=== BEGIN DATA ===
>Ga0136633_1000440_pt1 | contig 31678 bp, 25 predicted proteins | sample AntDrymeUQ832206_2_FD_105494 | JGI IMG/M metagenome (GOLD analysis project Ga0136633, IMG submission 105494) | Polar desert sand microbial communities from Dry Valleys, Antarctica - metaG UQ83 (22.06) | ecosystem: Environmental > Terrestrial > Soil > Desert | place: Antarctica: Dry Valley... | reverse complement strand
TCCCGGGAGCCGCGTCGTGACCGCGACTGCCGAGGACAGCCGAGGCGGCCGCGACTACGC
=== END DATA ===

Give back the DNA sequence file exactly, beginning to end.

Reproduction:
>Ga0136633_1000440_pt1 | contig 31678 bp, 25 predicted proteins | sample AntDrymeUQ832206_2_FD_105494 | JGI IMG/M metagenome (GOLD analysis project Ga0136633, IMG submission 105494) | Polar desert sand microbial communities from Dry Valleys, Antarctica - metaG UQ83 (22.06) | ecosystem: Environmental > Terrestrial > Soil > Desert | place: Antarctica: Dry Valley... | reverse complement strand
TCCCGGGAGCCGCGTCGTGACCGCGACTGCCGAGGACAGCCGAGGCGGCCGCGACTACGC